January 2006: Helvetic Air (OAW) will inaugurate nonstop service from Zurich to Pisa on Apr 12th. (OAW) will operate 3x-weekly, on Wednesdays/Fridays/Sundays with a F 100. (OAW) will inaugurate nonstop service from Zurich to Rimini on May 18th. (OAW) will operate 2x-weekly, on Monday/Thursday, with a F 100.
February 2006: Helvetic Airways (OAW), a Swiss low-fare airline, named former pilot (FC) Bruno Dobler (CEO). He succeeds Peter Pfister, who will remain with the company as a member of the board of directors. (OAW) commenced operations in 2003 and operates 4 F 100s.
May 2006: Helvetic Airways (OAW) operates low-cost jet airplane flights into major European destinations, mainly to leisure markets, but also selected business destinations.
(IATA) Code: 2L. (ICAO) Code: OAW (Callsign - HELVETIC).
Main Base: Zurich Kloten (ZRH).
International, Scheduled Destinations: Alicante; Barcelona; Brindisi; Catania; Lamezia-Terme; London; Malaga; Naples; Palermo; Palma de Mallorca; Pristina; Skopje; & Valencia.
June 2006: Helvetic Airways (OAW) discontinued service on its Zurich to London Luton route and will discontinue service to Barcelona in late July.
October 2006: Swiss International Air Lines (CSR) will lease an F 100 from Helvetic Airways (OAW) to provide lift on its Zurich to Manchester service from October 28 until February 28.
December 2006: Swissport International named Philipp Joeinig, Executive VP Operations; Michel Jansen, Executive VP Cargo; and Adrian Melliger, Head of Swissport Station Zurich.
F 100 (11501, HB-JVC), painted in new livery - see photo.
February 2008: Swiss (CSR) signed several (ACMI) wet-lease contracts for its upcoming summer schedule. (DLH) regional partner, Contact Air will operate flights from Zurich to Warsaw, Venice and Stuttgart using F 100s, while Helvetic Airways (OAW) will fly F 100s for (CSR) to Budapest, Manchester, Birmingham, and Brussels. UK-based, Flightline (FLT) will fly Zurich to Prague.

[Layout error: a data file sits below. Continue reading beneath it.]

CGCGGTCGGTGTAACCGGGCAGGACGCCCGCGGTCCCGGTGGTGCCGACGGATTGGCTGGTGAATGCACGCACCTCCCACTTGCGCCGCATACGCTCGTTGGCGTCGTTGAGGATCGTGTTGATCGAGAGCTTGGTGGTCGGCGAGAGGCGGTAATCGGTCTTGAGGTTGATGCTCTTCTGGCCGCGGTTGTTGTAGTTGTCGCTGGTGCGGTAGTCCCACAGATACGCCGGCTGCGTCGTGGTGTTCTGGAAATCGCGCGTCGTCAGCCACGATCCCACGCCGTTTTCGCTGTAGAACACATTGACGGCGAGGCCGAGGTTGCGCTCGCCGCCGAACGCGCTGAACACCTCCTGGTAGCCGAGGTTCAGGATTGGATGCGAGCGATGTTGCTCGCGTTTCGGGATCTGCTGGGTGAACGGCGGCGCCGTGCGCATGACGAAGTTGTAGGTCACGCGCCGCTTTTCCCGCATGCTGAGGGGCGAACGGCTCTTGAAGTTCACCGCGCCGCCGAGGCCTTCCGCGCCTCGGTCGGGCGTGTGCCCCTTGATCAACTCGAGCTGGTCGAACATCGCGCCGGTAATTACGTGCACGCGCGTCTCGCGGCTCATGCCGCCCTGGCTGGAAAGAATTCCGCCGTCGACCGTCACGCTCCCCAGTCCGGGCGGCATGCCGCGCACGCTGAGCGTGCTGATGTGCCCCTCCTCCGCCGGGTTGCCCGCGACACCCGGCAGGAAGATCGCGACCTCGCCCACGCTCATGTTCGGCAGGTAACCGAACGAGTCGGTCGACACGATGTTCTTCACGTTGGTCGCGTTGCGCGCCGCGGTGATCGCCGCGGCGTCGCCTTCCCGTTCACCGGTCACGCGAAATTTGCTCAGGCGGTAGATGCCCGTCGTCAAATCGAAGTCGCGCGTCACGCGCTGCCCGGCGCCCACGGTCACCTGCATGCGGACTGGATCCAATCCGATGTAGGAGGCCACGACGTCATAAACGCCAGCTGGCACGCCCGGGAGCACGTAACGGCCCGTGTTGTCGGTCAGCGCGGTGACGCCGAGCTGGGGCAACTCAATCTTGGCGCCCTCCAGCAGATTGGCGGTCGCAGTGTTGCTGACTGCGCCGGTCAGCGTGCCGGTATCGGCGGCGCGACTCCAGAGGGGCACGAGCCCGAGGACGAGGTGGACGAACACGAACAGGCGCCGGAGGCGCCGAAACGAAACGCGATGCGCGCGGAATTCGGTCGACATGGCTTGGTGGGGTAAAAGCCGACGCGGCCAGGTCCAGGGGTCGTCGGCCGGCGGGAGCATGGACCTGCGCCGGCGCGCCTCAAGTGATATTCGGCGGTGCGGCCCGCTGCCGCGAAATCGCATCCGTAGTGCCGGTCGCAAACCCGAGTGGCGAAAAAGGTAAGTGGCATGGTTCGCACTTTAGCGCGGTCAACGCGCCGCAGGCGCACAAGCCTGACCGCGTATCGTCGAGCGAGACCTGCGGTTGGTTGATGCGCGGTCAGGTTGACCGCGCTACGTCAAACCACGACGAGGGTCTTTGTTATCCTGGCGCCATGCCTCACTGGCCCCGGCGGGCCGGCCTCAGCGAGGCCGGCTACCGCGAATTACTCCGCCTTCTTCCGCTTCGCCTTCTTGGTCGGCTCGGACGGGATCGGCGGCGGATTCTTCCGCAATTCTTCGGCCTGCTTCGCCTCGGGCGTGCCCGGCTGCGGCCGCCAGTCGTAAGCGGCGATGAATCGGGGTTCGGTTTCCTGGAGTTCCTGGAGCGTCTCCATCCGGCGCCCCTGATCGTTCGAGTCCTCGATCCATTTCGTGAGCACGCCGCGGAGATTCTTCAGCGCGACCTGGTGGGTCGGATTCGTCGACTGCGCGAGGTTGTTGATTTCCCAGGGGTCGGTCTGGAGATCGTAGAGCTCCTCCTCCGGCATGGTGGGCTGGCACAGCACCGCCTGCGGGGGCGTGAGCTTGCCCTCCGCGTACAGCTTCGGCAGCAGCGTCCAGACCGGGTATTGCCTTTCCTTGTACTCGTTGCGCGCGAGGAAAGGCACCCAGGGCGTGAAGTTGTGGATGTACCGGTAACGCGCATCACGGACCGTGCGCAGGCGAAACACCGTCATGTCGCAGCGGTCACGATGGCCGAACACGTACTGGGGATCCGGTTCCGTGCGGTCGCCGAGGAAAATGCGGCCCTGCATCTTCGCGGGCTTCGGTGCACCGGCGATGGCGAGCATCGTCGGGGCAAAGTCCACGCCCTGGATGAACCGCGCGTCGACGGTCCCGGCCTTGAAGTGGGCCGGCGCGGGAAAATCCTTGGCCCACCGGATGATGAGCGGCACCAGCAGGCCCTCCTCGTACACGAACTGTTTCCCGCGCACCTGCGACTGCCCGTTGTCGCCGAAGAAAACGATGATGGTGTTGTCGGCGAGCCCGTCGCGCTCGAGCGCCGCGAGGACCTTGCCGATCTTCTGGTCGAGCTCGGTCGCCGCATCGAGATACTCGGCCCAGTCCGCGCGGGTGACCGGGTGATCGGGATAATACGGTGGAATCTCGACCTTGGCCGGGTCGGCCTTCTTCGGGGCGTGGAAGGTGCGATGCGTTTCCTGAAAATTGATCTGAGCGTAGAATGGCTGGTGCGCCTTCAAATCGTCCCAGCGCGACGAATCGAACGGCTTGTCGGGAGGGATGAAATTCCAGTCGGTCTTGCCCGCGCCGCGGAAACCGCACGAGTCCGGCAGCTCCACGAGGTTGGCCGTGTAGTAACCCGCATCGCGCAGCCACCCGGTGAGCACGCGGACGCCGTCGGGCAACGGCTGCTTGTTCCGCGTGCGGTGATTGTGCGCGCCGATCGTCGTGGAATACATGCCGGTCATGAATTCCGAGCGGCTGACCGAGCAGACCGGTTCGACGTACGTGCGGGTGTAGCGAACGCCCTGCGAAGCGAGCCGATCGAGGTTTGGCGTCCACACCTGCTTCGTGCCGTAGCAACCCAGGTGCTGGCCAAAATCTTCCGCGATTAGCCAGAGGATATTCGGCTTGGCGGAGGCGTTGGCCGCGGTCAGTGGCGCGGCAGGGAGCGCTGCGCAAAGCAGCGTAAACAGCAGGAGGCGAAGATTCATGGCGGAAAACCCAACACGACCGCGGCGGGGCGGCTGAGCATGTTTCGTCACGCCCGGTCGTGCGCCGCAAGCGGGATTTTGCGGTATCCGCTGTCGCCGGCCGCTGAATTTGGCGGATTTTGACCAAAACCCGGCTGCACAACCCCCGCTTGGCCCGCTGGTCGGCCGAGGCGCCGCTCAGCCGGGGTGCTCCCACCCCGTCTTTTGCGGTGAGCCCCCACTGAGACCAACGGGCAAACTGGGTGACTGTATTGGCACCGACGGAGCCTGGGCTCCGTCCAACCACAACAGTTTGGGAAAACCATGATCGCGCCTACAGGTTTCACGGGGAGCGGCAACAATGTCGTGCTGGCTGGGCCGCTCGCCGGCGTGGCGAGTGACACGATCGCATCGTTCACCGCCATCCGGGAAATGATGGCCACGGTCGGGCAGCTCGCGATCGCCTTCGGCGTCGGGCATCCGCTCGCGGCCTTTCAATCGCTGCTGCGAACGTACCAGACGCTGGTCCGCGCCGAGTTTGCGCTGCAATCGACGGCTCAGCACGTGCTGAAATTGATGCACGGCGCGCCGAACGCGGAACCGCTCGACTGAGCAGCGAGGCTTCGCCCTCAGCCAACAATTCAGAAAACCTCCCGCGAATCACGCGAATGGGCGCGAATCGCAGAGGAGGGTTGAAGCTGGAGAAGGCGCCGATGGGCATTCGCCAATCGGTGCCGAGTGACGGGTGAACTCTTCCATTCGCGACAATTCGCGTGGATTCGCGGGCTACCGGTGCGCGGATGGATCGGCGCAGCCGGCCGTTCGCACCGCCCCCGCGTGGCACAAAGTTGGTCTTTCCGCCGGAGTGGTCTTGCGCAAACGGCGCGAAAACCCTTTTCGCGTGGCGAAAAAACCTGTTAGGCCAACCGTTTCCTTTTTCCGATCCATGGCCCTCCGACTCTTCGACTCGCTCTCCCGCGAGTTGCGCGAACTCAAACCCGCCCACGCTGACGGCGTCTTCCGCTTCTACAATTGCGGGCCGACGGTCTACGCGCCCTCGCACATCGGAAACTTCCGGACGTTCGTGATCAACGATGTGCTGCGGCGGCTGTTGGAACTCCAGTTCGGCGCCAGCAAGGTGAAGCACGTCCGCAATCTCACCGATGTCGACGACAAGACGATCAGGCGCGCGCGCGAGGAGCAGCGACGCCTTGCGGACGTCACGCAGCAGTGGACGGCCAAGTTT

July 2008: Helvetic Airways (OAW), based in Zurich, will stop operating all scheduled flights at the end of October owing to high fuel prices and instead will use its 4 F 100s on wet-lease (ACMI) and charter flights. 3 of its airplanes already are on wet-lease with Swiss International Air Lines (CSR). Helvetic (OAW)'s scheduled routes to Brindisi, Catania, Lamezia Terme, Palermo, and Jerez de la Frontera will be closed this fall. It said all 125 employees will remain on staff. It launched operations in 2002.
September 2009: Helvetic Airways (OAW) will continue to operate 3 F 100s for Swiss International Air Lines (CSR) through spring 2014 under an extended wet-lease (ACMI) agreement. (OAW) operates a 4th F 100 on charter flights.
March 2010: Helvetic Airways (OAW) will operate 2x-weekly seasonal F 100 service from Zurich to Rostock/Laage between May 6 and September 26. It will no longer serve Catania, Jerez de la Frontera and Palermo next summer season.
April 2010: Helvetic Airways (OAW) will add its 5th and 6th F 100 in May and June respectively. It also will add 30 full time employees, increasing the ranks to 150. It said revenue in its fiscal year ended March 31 was "around" CHF5 million/$4.7 million.
June 2010: Fokker F 100 (11324, HB-JVH), (AF&T) leased, ex-(F-GPNK).
April 2011: Helvetic Airways (OAW) announced it will begin to offer a Business Class (C) called “Viva” on board its Fokker F 100s on selected European flights. Features of the new service include: the ability to change the date of travel at no extra cost, a baggage allowance of 30 kg (up from 20 kg), separate check-in, and free over-the-phone, advance seat reservations.
May 2011: Helvetic Airways (OAW) is investing SFR1.5million/$1.7 million in establishing a Zurich-based maintenance center to service its fleet of 6 Fokker F 100s. (OAW) is reportedly looking to join the third-party Maintenance Repair & Overhaul (MRO) business for this airplane type and hopes to get business from approximately 200 F 70 and F 100s operating worldwide.